The Shadowhunters' Wiki
The Shadowhunters' Wiki

Seraph blades are the primary weapons of the Shadowhunters. They are made of adamas and crafted by the Iron Sisters. They call upon the power of angels' names to access the power of the blades.

Before the blade can be used, a Shadowhunter must name it to invoke its power. Any angel's name, except for Raziel's, can be called upon. Within the Shadowhunter community, it is often believed that when a Shadowhunter names a seraph blade, the blade not only becomes engulfed by heavenly fire, but some of the named angel's spirit is infused into the blade as well.[2]


Seraph blades are activated when their name is called. It is said to be stronger the louder the angel's name is called. Seraph blades are an efficient way to kill demons and Downworlders. When used against a mundane, the seraph blade has been observed to be vastly overpowering, causing the mundane to burst into flames upon the first blow.

Although they are chiefly for the killing of demons and rogue Downworlders, seraph blades are known to also affect angels. Ithuriel once used Jace's seraph blade to commit suicide on Earth and be sent back to Heaven.[3] Seraph blades can also be used to create a Malachi Configuration.

Shortly after being named, the blades' power run out and it deactivates; in order to be used again they are sent to the Iron Sisters, which will recycle the blades.[2] Also, during a fight Seraph blades can be "drowned" by too much demonic ichor and burn out sooner.[4] However, they're useless against some targets or in certain situations:

  • They disintegrate when used on the finalized version of Mortmain's mechanical automatons, despite the fact that these mechanical beings were run and possessed by demons.
  • In Thule and in the lands infected by its essence, blades are unable to work just like every form of angelic magic.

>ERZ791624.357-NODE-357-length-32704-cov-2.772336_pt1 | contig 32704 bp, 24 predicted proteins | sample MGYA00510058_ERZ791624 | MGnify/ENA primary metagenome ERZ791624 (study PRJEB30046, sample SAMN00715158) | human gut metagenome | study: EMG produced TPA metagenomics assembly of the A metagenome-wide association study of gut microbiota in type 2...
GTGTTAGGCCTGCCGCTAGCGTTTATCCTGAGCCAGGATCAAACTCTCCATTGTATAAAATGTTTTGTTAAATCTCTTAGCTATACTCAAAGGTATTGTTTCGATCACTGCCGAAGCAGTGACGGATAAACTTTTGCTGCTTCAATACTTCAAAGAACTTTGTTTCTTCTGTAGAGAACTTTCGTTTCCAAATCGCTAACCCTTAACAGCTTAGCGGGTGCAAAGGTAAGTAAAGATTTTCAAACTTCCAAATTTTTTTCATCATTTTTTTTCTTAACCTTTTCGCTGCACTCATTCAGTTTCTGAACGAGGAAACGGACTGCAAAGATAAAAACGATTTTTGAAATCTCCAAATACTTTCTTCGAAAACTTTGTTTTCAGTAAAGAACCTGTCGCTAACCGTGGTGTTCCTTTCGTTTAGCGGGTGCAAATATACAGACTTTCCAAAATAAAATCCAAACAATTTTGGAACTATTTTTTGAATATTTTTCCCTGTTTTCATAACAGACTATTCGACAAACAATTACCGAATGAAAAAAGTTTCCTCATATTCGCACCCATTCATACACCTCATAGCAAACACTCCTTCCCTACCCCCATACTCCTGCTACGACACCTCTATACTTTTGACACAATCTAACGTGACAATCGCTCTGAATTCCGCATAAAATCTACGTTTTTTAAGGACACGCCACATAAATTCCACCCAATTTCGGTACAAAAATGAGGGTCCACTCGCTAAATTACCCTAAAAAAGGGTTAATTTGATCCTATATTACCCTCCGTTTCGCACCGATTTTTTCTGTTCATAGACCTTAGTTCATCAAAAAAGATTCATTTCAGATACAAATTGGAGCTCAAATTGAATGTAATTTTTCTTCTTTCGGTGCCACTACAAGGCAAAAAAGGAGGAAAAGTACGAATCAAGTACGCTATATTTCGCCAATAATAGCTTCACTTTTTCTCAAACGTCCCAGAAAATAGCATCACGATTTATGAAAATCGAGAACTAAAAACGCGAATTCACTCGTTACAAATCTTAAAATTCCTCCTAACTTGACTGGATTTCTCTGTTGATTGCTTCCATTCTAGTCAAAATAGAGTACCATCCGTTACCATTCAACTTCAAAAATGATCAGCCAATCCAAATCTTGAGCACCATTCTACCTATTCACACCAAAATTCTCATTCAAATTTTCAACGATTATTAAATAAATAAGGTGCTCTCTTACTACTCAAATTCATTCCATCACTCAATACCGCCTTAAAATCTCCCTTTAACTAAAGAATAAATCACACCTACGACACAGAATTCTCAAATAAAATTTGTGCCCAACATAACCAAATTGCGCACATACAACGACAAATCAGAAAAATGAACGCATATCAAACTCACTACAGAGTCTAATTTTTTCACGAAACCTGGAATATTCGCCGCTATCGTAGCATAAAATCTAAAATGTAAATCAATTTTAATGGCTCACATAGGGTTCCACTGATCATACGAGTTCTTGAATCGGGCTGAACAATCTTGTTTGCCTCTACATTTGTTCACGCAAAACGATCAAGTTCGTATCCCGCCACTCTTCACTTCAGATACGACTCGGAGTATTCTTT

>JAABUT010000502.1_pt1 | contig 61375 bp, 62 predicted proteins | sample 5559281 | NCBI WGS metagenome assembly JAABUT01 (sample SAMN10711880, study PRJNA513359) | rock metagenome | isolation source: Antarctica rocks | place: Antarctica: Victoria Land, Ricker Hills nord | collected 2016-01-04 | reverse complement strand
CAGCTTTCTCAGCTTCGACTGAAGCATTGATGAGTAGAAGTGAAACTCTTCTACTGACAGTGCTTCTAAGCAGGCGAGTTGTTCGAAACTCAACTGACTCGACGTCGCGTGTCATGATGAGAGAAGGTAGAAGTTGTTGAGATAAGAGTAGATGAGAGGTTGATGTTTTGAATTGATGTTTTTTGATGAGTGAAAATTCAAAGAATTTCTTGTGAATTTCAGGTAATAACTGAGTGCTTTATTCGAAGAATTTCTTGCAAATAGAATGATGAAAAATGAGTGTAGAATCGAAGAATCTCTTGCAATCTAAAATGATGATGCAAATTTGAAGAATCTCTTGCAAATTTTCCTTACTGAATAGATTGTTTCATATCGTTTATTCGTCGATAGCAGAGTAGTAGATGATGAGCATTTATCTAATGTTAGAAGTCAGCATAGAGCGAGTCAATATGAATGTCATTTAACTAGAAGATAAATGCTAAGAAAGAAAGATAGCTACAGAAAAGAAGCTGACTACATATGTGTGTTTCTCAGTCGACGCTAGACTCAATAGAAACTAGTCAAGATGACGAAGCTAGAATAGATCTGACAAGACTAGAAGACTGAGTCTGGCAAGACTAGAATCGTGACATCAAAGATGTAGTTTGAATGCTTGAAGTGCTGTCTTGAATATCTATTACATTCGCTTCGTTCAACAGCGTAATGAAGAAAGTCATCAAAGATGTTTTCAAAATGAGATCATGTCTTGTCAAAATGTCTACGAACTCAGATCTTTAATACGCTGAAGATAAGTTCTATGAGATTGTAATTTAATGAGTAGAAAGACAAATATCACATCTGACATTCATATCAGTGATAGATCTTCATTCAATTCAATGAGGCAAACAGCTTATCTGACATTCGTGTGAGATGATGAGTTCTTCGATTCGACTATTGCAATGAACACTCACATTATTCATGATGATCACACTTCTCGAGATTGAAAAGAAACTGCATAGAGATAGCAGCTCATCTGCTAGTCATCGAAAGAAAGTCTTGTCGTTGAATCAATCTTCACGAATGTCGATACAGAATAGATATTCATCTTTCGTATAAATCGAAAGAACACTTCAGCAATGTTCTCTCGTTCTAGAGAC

• If they touch the armours of the Riders of Mannan, they'll explode.
  • Sabnock's sibling was unharmed after being stabbed by a Seraph blade, probably thanks to the blood of Ash Morgenstern at its neck.


According to Shadowhunter legend in the earliest days of the Iron Sisters, when they were few in number and their Adamant Citadel was no more than a single adamas forge and a few protective wards, a lone Iron Sister was confronted with a Dragon demon in the Citadel. In her desperation, she picked up and pointed an unprocessed adamas jag at the Dragon, and prayed to the Archangel Michael, making the adamas unexpectedly burst to life as a sword. It bored through the Dragon's neck, engulfing it in heavenly fire. She then deduced what had just happened, and by the time her fellow sisters returned to the Citadel, she had drawn up the first set of plans for the seraph blades.[2]


The seraph blades are, when deactivated, dull tubes with blunt edges. When activated, the blade springs to life, growing into a bright, glowing, dagger. They are clear as glass and are double-edged. They vary in length, from small ones like daggers, to long ones like swords. Although normally, they are two feet in length.

Known named blades

All the seraph blades ever called in the series, listed alphabetically, with the series book/s they were included in linked in the adjacent reference. For more angel names, go to the section on the separate Angels page.


  • For some unknown reason, seraph blades cannot be named after Raziel. According to Luke, it just isn't done,[5] while Jace said that it should not be attempted as legend says Raziel does not like it and it would likely result in "nothing good".[2]
  • Seraph blades are among the Nephilim tools rendered useless in "blighted" land by the Unseelie King's Black Volume of the Dead-derived magic.

  • In the TV adaptation, Shadowhunters: The Mortal Instruments, the design for the seraph blade for the first season was the same as the one used in the film. It was redesigned for the second season.
    • On both adaptations, seraph blades are not shown being named after angels. On the show, the Iron Sisters, while forging the blades, hear the angels whisper instead.
  • References